Handstands aren't just a cool party trick or Instagram-worthy photo op, they're a challenging, full-body workout, too. And anyone who's ever attempted this upside-down move can attest that they require Hulk-like strength, control and balance.
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But handstands and other inverted poses don't just give you a new, upside-down perspective. "I'm a huge proponent of handstands for the simple reason that for me it feels healthy and even childlike to go upside down!" says Peloton's yoga guru Ross Rayburn.
Although most of the reported benefits of hanging out upside-down are anecdotal, inversions have been touted for many years as a healthy way to allow gravity to positively affect blood flow, reverse swelling and stimulate the adrenal glands.
So if your handstand-filled social media feed is giving you FOMO, Rayburn is here to share tips to help you nail handstands of your own!
Can Anyone Do a Handstand?
"If you have low blood pressure, vertigo or another condition that your doctor recommends the avoidance of inversions, please listen to that advice," Rayburn says.
"Please pay attention to wrist, neck and lower back pain while getting into or in a handstand," he says. Proper stretching before and after attempting this deceptively challenging pose is the key to a long and healthy yoga practice.
The Best Poses to Build a Perfect Handstand
When it comes to attempting handstands, "in terms of muscle groups, all of them need to be ready," Rayburn says. Just like a perfectly straight mountain pose (Tadasana) is a reflection of true balance, posture and strength, the handstand is the end result of hard work, dedication and practice.
A strong core and balance are, of course, key to any good yoga pose. But for the handstand, you'll also need strong inner and outer thigh muscles to hold your balance when you're inverted, Rayburn says. In the upper body, the focus is on the shoulders, coupled with strong but open upper-back muscles.
1. Upside-Down L Pose
- Start in a short downward-facing dog with you heels touching the wall.
- Walk your feet up the wall to the level of your hips, forming a 90-degree L shape perpendicular to the ground.
- Draw your bellybutton toward your spine and work your thigh bones up into the hamstrings. Stay here for five breaths.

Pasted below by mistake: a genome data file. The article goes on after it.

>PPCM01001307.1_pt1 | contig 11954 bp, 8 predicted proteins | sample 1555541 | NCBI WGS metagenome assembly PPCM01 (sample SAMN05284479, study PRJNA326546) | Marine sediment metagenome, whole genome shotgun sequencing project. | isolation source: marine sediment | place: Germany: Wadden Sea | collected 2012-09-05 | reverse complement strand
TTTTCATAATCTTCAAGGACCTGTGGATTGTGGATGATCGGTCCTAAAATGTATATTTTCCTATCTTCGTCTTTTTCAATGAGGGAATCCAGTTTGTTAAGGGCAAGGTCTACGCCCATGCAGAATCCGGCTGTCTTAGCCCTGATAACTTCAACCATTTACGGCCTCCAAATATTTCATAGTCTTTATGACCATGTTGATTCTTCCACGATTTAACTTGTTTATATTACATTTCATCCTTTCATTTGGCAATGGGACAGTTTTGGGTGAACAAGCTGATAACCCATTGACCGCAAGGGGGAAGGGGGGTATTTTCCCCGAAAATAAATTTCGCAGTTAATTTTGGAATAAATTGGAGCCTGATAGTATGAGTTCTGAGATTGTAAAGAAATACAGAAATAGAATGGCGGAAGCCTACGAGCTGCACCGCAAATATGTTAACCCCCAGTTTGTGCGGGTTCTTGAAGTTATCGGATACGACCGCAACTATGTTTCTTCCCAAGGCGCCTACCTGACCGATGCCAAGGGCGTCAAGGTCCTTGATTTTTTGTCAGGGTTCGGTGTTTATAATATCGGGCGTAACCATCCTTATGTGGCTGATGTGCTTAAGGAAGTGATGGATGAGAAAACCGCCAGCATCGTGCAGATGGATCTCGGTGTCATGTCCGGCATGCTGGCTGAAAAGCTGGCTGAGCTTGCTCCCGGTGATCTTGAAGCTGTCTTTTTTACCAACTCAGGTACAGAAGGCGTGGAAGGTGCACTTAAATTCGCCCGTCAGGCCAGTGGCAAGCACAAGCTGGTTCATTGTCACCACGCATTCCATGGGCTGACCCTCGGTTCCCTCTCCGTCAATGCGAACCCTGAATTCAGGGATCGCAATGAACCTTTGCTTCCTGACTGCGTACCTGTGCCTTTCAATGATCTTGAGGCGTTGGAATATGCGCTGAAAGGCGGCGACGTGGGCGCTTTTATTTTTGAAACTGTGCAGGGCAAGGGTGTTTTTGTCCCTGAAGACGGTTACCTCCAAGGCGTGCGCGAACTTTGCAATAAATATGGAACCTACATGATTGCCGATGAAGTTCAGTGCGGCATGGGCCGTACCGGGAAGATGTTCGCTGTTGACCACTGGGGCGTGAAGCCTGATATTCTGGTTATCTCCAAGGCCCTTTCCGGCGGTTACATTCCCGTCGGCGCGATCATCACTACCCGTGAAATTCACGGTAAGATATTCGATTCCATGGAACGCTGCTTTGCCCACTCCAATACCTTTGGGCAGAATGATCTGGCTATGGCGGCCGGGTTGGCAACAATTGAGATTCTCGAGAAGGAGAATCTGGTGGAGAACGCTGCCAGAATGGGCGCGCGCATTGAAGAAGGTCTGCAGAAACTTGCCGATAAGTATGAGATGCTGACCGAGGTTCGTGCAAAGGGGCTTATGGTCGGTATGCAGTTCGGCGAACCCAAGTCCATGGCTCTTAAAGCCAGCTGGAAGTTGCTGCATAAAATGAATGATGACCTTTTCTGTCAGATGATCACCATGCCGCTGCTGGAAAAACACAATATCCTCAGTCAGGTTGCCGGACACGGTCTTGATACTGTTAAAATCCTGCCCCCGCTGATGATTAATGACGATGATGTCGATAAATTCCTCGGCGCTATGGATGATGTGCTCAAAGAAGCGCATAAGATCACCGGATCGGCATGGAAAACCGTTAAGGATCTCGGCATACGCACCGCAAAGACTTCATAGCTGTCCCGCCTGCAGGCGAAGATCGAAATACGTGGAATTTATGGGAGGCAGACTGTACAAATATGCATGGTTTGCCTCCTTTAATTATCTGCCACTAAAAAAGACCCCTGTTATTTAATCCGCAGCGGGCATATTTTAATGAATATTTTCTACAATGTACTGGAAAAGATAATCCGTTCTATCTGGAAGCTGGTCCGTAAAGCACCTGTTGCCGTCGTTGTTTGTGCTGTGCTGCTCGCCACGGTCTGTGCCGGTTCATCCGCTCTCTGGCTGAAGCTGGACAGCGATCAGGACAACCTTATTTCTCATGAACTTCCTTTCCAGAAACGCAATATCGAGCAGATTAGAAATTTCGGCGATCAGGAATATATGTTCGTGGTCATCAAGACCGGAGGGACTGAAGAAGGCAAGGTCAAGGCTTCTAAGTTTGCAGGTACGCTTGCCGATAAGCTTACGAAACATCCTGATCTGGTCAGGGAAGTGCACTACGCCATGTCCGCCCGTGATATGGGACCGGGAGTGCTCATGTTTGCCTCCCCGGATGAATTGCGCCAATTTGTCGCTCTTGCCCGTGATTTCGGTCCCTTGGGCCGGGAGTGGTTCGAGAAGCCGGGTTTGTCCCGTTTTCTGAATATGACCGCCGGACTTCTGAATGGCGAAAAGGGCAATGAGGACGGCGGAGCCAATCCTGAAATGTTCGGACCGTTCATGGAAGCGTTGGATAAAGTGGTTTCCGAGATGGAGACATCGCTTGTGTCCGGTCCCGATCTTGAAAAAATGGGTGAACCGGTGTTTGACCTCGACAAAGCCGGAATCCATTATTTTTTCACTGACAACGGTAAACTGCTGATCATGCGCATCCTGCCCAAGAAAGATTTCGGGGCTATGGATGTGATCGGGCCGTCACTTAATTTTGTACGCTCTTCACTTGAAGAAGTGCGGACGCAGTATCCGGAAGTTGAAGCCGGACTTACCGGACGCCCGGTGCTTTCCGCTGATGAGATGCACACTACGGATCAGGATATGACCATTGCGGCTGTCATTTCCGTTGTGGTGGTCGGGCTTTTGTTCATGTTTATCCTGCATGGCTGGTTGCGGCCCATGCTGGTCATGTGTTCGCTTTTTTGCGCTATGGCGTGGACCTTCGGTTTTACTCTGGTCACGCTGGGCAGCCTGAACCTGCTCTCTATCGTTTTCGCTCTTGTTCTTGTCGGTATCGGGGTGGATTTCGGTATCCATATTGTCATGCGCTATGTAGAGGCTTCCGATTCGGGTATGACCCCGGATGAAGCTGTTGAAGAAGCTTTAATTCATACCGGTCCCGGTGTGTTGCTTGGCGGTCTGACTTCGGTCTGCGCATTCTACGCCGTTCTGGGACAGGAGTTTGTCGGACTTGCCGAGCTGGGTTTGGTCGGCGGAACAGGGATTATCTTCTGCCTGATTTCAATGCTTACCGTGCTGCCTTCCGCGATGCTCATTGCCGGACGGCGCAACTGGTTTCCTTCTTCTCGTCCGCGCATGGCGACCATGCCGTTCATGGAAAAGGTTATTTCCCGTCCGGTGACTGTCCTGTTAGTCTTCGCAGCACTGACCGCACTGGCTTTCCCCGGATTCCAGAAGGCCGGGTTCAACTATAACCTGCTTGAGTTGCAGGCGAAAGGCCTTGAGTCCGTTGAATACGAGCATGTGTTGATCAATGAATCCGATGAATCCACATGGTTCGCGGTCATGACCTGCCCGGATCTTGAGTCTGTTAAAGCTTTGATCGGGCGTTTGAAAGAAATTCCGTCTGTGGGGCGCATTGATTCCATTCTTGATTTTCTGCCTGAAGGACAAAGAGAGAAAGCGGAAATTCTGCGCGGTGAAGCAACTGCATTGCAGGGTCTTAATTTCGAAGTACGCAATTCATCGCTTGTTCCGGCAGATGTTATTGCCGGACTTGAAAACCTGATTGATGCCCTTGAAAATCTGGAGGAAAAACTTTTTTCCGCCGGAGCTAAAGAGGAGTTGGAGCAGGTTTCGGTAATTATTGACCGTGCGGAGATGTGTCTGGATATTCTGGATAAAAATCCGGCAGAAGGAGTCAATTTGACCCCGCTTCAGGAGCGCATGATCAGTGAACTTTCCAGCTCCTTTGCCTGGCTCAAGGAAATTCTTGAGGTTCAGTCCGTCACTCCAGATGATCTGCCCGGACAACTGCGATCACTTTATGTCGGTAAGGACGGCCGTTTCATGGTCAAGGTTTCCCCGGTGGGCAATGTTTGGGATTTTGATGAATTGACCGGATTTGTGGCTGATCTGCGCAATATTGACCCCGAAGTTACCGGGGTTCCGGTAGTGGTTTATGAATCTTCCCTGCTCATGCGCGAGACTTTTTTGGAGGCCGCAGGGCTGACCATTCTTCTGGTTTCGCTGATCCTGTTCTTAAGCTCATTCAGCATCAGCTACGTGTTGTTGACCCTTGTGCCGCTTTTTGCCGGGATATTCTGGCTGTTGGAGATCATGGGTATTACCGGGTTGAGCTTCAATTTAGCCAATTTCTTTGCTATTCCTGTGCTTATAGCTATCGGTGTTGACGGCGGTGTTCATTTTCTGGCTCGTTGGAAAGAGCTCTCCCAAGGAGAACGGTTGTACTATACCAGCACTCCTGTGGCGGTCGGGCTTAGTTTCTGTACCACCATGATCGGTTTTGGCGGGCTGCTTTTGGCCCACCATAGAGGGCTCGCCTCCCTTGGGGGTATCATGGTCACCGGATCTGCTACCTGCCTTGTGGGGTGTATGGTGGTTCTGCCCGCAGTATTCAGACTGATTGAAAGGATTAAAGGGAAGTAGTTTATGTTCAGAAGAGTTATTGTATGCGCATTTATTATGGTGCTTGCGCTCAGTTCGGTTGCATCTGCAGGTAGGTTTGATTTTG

- Then come down and hang out in a standing forward fold.
2. Downward-Facing Dog Flow
- Begin in chair pose (semi-squat position with arms overhead), placing a block between the shins to build strength in your adductor muscles (inner thighs).
- Next, transition to downward-facing dog, thinking about it in terms of a handstand rather than a shoulder stretch.
- Place a block between your shins and gently squeeze to keep it in place as you hold your pose.
- From downward-facing dog, transition down to a high cobra pose (lying on your stomach and pressing your torso upward and perpendicular to the floor). This helps open the chest and build shoulder and back strength.
The next time you're in downward-facing dog, Rayburn suggests clawing the floor or tenting your fingertips and engaging the muscles on the underside of the arms as if you were about to kick up into a handstand.
3. Pincha Mayurasana
- Begin on your hands and knees (facing the wall if you'd like extra support).
- Bend your elbows so your forearms are flat against the floor and lift your hips, coming into a forearm downward-facing dog (also known as dolphin pose).
- Walk your feet toward your elbows. As you do, your hips will come over your shoulders.
- Lift one leg into a down-dog split position.
- With the other leg, bend and gently kick it up. The goal is to have your body in a straight line from head to heels. You can also start by placing both heels softly against the wall and lifting them off to play with your balance.
Pincha mayurasana, or feathered peacock forearm pose, is a great shoulder opener and requires less balance than a standard handstand. Be careful not to arch your back or neck.
4. Supported Handstand
- Start in a short downward-facing dog with your hands about 6 to 12 inches away from a wall.
- Lift your right leg and point through the ball of your right foot. Stare at a the space between your fingertips.
- Bend the left leg and start to hop until you’re vertical. Rest your heels gently against the wall.
- Once you're up, pull your bellybutton to the spine and tilt your tailbone toward your heels.
- Play around with taking one foot then the other off the wall if you'd like.
- Stay here for five breaths, then come down and hang out in a standing forward fold.
Practicing the kick-up is part of the process, and can be done incrementally, starting small and then getting bolder until you reach the wall. It may take several sessions, but keep practicing!
Every few tries, reset your posture. Stand up, shake out your hands, arms and legs, roll your wrists in circles in each direction and roll your shoulders back and forward a few times. Then check your posture, stand tall in mountain pose and try again!